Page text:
Data

7 Policy Principles to Balance the Control and Speed of Digital Disruption

IT has always had to support audits and certifications and navigate through what seems like constantly changing requirements. Compliance was visible to the board and IT had to answer to the board. That visibility, though, was rarely outside the building – and historically more top of mind for the CFO, the audit committee, internal audit and the CIO.

You’ve got CIOs who have been dealing with control requirements while cybersecurity, privacy and other technology related risks grow daily. Then along comes the explosion of digital technologies sparking businesses to explore new business models, new lines of business and using new channels of delivery – and new uses of data, the volume of which grows constantly.

As one reaction to the growing breaches of personal data, the European Union passed the GDPR – the General Data Protection Regulation. GDPR is a continuation of data protection regulations we’ve seen in the past like HIPAA; however the GDPR is more consumer based and hence spans more industries.

How are you going to bring balance between the need for control and the desire for speed and agility?

IDC’s new IT Policy Framework is a key part of a collaborative framework for managing digital disruption – it is the scaffolding on which to build a sturdy and connected approach to digital disruption. A modern technology policy framework needs to be “accessible” and understandable by those not used to the need for control and we’ve kept that in mind as we’ve developed this Framework.

IDC’s 7 Policy Principles for Data Governance

Consider these principles to help you “sell” the need for a framework to your partners in the LOBs, and to those who can mandate the adherence to policies.

  1. Policy as strategy: Developing policies around BYOD signals it as an organizational strategy; laying the foundation for more ubiquitous access to digital technologies within a framework of safety and privacy.
  2. Policy as change driver: Documenting, governing and communicating new policies signals changes in the way you did things before, clearly recognizing roles that are to be accountable. On the path towards GDPR compliance, organizations named a Chief Privacy Officer; a clear indication that things changing.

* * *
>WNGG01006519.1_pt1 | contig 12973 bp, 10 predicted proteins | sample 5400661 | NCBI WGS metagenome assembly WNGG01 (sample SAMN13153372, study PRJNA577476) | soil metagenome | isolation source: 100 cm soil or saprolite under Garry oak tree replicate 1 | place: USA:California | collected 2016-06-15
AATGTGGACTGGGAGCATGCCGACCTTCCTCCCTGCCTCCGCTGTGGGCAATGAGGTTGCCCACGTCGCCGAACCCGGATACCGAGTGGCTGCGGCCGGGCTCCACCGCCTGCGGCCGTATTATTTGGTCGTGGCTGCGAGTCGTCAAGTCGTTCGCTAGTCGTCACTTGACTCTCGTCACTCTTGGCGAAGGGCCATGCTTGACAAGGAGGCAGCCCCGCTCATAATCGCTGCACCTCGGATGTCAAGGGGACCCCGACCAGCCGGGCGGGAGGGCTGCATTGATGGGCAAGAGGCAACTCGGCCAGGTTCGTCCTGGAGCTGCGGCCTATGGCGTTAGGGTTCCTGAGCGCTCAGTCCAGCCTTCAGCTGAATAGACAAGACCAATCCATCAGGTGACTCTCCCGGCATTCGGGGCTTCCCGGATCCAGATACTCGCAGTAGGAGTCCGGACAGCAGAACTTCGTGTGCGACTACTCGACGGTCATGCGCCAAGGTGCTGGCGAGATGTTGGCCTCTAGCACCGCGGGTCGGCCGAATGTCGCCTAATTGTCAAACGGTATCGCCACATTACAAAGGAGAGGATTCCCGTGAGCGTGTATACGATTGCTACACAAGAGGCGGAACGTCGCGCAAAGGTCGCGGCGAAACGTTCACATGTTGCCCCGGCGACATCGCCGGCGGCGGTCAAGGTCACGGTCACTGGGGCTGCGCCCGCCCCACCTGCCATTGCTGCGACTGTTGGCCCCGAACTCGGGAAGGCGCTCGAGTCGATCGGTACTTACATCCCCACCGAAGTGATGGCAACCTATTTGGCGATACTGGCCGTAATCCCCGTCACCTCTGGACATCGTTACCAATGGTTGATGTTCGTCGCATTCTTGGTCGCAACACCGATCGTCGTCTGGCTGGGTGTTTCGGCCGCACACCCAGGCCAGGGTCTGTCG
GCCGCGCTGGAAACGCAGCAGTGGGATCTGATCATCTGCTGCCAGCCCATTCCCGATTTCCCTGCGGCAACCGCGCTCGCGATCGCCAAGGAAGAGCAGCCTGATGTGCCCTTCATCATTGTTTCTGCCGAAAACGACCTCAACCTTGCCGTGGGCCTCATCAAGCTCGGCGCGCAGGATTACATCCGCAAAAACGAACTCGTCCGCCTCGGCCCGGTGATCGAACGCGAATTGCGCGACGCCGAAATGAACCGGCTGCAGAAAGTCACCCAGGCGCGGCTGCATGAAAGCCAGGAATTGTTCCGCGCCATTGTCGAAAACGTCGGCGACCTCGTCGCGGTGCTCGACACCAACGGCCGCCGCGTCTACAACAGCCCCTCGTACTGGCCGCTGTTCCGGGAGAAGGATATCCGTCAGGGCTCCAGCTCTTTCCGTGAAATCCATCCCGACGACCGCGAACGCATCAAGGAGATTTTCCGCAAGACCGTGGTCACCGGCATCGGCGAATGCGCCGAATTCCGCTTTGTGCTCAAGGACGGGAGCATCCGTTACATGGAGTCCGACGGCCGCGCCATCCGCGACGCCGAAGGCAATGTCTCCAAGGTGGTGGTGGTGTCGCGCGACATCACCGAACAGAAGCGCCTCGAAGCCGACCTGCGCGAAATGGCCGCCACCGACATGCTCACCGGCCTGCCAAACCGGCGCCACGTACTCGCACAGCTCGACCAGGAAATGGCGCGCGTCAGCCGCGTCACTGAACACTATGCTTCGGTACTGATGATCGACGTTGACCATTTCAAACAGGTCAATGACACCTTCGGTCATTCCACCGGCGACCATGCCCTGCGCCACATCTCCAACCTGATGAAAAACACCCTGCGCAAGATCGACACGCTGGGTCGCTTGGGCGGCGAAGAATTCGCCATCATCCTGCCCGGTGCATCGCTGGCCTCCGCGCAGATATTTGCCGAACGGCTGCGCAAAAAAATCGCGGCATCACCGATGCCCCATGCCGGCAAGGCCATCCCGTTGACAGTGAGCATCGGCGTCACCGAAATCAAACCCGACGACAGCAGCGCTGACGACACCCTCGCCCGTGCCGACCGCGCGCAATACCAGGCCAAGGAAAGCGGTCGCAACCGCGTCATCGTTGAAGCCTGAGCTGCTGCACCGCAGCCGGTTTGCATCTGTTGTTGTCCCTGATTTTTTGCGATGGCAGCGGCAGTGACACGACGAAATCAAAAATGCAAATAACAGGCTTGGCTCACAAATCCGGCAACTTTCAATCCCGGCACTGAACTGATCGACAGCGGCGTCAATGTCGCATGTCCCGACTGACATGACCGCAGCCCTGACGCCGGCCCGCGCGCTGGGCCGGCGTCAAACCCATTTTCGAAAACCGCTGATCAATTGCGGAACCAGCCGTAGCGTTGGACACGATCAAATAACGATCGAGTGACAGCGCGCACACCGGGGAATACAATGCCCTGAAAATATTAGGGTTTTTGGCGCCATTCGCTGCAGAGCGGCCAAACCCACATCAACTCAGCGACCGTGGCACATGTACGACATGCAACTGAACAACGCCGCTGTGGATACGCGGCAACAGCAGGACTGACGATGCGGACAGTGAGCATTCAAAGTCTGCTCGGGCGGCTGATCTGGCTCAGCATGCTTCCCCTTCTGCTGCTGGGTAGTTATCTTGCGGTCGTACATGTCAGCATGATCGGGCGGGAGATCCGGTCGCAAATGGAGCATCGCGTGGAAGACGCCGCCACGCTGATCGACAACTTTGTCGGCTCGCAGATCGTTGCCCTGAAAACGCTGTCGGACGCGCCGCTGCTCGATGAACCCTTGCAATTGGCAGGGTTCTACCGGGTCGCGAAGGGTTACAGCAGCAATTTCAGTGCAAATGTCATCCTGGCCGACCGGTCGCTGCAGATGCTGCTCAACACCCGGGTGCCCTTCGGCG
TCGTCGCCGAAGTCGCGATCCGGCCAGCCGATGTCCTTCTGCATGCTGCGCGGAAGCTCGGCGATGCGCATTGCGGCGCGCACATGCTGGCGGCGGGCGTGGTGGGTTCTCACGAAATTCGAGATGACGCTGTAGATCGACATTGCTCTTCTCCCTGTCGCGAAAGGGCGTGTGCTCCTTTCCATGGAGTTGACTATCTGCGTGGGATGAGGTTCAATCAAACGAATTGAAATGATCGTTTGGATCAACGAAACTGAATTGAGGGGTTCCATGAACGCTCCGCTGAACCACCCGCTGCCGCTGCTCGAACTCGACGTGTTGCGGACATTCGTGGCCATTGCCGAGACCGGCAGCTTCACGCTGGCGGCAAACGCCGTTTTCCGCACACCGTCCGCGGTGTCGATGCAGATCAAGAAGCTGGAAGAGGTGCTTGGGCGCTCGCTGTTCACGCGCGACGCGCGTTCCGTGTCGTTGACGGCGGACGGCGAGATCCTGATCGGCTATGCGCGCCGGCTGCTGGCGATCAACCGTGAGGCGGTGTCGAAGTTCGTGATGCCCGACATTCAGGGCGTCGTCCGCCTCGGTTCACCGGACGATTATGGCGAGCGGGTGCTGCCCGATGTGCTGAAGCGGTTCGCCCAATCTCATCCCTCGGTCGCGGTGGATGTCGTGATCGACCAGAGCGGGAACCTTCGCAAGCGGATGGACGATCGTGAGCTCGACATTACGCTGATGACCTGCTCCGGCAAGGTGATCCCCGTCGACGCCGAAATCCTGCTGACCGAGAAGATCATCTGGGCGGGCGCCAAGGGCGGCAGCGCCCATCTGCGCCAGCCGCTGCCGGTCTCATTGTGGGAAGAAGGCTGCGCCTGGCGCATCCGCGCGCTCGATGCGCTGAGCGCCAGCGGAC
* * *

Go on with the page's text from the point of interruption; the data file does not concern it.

3. Policy as a handbook: If you consider policy as strategy, what comes next? Tactical ways to enact that strategy – policies can take the guesswork out of some aspects of implementing strategy; they are “givens” when clearly documented. Reduced guesswork makes implementation move forward faster, safer and with confidence on the part of implementers that they are operating within a safety net.
  4. Policy as the playbook for the Digital Team: there are few areas more annoying in building a partnership than “non-communication of non-agreement”. When you clearly are at odds with your LOB partners, that’s something that you can work with and work on to find the areas of non-agreement. When you are working to build collaboration and you are not aware there is a difference of opinion, that can bite you in the end – but sometimes not for months. Different people view the meaning of phrases differently. Having a set of jointly worded, agreed upon policies can give you a common framework within collaboration can flourish.
  5. Policy to protect value, including people, processes, and assets: protection is really at the heart of most processes; for example, a 90 day Password Reset Policy lessens the probability of someone breaching the system. Standard laptop policies can forbid user installation of unapproved software, to reduce the risk of malware entering the enterprise. And so on.
  6. Policy to comply with regulations: having policies that exist, are approved and mandated, and are followed is a visible part of compliance. For example, having IT asset management policies is key to complying with the NIST Cyber Security Framework. That example shows the inter-relationships of policies within a policy framework.
  7. Policy for value/quality: Policies enable a standard, efficient foundation on which to provide a standard, high quality, consistent customer experience.

We have some next steps we’ll happy to share as you consider implementing a policy framework – watching this on-demand web conference will tell you more.

Cora Carmody is an adjunct research advisor for IDC’s IT Executive Programs.

Visit idc.com/itexecutive for more resources geared towards the IT and LOB leadership teams and information on research from IDC’s IT Executive Programs.

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